October 17, 2016

On the 2016 Fall Film Season

            The early fall portion of the film year always tends to be a bit weird.  Most of the talk about cinema ends up being directed towards the major film festivals and the films that play there.  The problem with this is that most of the talk about film during these months is directed towards films that won’t be in theaters until the winter.  That leaves the films currently in theaters with little room to make an impression, and you end up with a batch of films that tends to be underrated.  For instance, the early fall season last year gave us Everest, a film that didn’t fall in the blockbuster category or the prestige category but ended up being one of the best films of the year.  The 2016 early fall season was no different.  I was only able to catch four films during this time period (one of them kinda counts as a late summer release and another I will be saving for a later blog post), but most of them were quite notable films that might end up in the discussion for my year-end Top 10 list.

            The first film (and the best of the lot) was Sully.  Now Sully did play at the Telluride Film Festival, but discussion surrounding the film feels like it doesn’t exist at this point in time.  That’s a shame because the film features some great artists stretching their talent as much as possible to create an entertaining film out of a concept that really has no business being a feature length film.  I think at this point we take Tom Hanks for granted too much and because of that another fantastic performance in this film is doomed to be overlooked.  He is once again asked to carry a film on just his persona and he more than steps up to the challenge.  The film’s other integral element is Clint Eastwood, whose work here is his most visually experimental since Letters From Iwo Jima.  Eastwood has a reputation of not putting much effort into his films as of late, but it doesn’t seem to be the case here as his visual storytelling allows the narrative of this film to be expanded from what should have been a fifteen minute short into a ninety minute film that does not feel bloated.  It was also nice to see that he was able to use his acting roots to get a very talented cast that includes Aaron Eckhart in one of his finest performances to date as the co-pilot and Anna Gunn, Laura Linney and Mike O’Malley making the most out of roles that barely exist.

            The next film could also be considered a summer film as it was put into limited release in August.  That film is the modern western, Hell or High Water.  This film premiered at Cannes and somehow remained under the radar until its release.  Yet the film contains some strong work from a trio of acclaimed actors and enough directorial and screenwriting gusto to overcome a generic plot.  The film follows two brothers, one a typical middle-aged Texan with no signs of living for greatness or infamy (Chris Pine) and the other an erratic con-man (Ben Foster), as they rob a series of banks.  The bank robberies attract the attention of a soon to be retired ranger (Jeff Bridges), who is struggling to let go of the job that was his entire life.  Now this seems like your typical western film based off of that plot and it kind of is.  However, director David Mackenzie finds new ways to visually portray clichéd scenes.  Additionally, screenwriter Taylor Sheridan uses a series of screenwriting gimmicks that actually deliver deeper meaning to elements of the film.  For instance, the names of the two brothers are never mentioned until the final act of the film.  It’s a startling realization once you realize it but it also reveals the deep relationship that these two brothers have with just one simple gimmick.  So this film deserves a lot of credit for finding some freshness in a genre that has been on its way out for a while now.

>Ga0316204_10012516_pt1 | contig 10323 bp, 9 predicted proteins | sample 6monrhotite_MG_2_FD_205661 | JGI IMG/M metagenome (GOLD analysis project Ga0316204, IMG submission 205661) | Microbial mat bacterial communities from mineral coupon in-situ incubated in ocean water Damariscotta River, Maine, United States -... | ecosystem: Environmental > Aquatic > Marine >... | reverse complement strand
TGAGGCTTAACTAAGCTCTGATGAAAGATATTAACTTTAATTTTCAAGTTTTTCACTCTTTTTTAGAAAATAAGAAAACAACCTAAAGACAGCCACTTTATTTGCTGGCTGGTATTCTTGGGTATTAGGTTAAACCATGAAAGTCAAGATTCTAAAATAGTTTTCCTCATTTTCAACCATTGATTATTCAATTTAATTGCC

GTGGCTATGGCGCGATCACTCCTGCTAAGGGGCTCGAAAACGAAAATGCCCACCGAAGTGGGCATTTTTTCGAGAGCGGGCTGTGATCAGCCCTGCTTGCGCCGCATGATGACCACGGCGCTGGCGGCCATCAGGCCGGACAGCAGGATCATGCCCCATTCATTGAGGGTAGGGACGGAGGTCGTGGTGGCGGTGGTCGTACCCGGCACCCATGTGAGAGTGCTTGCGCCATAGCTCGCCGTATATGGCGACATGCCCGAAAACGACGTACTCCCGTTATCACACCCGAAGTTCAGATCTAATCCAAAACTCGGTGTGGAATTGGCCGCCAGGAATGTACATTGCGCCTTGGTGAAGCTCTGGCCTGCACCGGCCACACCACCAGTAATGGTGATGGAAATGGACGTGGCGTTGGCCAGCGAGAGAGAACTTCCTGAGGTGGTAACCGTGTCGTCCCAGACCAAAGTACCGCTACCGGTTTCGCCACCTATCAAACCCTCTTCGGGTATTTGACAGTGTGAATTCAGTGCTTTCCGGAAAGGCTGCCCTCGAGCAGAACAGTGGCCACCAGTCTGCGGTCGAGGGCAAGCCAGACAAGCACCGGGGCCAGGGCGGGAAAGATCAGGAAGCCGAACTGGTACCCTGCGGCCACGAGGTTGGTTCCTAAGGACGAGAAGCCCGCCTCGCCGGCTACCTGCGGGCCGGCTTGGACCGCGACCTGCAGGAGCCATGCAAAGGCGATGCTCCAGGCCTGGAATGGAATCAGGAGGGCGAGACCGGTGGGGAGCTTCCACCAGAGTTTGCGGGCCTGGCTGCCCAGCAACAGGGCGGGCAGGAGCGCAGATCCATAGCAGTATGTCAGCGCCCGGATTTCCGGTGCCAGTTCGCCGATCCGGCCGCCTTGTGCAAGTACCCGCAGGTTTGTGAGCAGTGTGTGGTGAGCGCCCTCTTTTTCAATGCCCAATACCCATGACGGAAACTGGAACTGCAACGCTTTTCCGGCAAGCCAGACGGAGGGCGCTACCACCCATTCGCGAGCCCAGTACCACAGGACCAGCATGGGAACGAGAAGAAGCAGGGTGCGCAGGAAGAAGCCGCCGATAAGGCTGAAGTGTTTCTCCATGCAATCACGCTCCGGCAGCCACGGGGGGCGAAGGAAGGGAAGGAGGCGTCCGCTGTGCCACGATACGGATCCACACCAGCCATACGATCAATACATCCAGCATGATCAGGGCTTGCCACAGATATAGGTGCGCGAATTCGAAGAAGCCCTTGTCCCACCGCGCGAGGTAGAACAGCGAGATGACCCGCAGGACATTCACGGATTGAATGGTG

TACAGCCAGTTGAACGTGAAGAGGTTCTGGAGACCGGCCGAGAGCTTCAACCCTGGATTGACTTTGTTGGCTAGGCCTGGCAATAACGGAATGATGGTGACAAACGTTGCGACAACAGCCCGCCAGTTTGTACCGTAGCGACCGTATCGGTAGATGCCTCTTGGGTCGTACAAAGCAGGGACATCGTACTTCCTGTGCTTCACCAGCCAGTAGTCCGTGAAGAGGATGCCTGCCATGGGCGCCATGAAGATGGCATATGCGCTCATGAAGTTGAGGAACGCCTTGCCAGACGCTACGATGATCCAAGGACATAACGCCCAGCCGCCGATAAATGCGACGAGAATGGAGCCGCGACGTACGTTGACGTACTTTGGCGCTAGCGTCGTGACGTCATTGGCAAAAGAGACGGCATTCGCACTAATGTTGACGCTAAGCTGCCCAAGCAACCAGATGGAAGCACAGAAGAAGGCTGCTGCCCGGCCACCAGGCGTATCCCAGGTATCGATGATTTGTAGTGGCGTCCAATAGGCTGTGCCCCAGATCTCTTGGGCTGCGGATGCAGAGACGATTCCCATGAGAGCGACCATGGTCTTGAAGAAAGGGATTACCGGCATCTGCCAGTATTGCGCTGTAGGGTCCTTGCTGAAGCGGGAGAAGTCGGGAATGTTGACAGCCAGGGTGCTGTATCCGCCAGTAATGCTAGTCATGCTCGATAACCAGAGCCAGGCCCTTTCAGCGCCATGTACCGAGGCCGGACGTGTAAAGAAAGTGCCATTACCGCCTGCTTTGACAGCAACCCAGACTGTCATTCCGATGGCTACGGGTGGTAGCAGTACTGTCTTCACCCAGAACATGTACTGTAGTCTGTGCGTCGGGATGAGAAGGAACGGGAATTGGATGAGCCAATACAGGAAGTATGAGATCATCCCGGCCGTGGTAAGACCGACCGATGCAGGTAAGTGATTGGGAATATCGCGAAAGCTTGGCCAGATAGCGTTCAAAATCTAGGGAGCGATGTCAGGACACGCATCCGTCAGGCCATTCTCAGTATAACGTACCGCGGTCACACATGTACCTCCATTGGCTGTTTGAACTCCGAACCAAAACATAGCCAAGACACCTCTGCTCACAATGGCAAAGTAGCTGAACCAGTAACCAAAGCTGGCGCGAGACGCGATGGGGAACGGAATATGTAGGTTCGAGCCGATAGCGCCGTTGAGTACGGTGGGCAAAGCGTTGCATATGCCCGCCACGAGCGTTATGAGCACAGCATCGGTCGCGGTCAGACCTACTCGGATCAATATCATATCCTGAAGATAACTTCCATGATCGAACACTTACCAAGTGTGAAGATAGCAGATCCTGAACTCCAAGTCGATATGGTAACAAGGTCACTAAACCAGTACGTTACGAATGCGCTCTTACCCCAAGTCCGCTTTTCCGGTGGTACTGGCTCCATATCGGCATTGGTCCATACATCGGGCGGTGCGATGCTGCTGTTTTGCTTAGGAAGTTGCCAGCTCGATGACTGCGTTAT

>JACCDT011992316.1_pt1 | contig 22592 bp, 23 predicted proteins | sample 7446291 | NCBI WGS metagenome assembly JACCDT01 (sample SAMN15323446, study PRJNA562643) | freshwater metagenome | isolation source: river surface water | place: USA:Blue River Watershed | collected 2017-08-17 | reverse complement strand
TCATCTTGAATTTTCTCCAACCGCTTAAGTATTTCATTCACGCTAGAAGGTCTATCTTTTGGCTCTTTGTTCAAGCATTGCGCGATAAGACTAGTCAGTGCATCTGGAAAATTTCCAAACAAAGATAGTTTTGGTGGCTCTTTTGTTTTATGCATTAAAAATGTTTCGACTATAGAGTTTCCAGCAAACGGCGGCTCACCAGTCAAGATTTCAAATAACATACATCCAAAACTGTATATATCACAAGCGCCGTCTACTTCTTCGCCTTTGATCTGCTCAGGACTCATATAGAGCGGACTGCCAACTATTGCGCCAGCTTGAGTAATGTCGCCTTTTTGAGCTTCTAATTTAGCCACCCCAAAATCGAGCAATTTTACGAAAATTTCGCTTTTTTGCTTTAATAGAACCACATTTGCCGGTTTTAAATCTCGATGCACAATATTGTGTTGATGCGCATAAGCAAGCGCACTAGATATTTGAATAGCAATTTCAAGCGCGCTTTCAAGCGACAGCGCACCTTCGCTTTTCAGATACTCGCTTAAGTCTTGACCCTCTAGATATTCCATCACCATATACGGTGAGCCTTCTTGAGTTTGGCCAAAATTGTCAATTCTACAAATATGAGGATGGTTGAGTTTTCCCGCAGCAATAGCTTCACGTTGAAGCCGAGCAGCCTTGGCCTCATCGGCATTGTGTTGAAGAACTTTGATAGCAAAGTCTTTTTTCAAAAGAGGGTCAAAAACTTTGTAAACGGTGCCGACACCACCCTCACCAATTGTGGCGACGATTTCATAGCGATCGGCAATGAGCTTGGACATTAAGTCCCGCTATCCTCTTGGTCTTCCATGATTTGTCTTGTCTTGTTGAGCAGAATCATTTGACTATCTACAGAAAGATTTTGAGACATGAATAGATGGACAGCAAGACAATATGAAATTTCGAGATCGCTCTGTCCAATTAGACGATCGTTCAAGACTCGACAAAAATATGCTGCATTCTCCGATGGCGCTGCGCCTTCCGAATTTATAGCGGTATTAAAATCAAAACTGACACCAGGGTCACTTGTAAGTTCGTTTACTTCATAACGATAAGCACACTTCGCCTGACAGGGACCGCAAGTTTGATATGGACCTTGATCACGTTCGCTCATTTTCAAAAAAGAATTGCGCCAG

The final film I was able to see during the season was the least successful.  Just like Hell or High Water, The Dressmaker has some western tropes.  The problem is that in addition to these tropes it has the tropes of multiple other genres and this mismatch does not work at all.  The film is a revenge tale of a clothes designer (Kate Winslet) who returns to her hometown to exact revenge on the townspeople who made her leave in the first place.  The film never really takes itself seriously and has many comedic moments.  One problem with this is that most of the comedy becomes extremely campy to the point that I can’t see how anyone would find it funny.  The other problem with this is that this film has quite a few dark moments (including a series of flashbacks about the death of a boy) and the film seems like it doesn’t what to take these moments seriously either.  All this being said, Kate Winslet is typically great and the film is one of a few that you will ever see that is able to incorporate its over-the-top costume design into the plot in unexpected and engrossing ways.

            These films and the controversial but memorable The Birth of a Nation made for an interesting season that almost made up for 2016’s disappointing summer season. 

Hell or High Water=8/10
The Dressmaker=4/10

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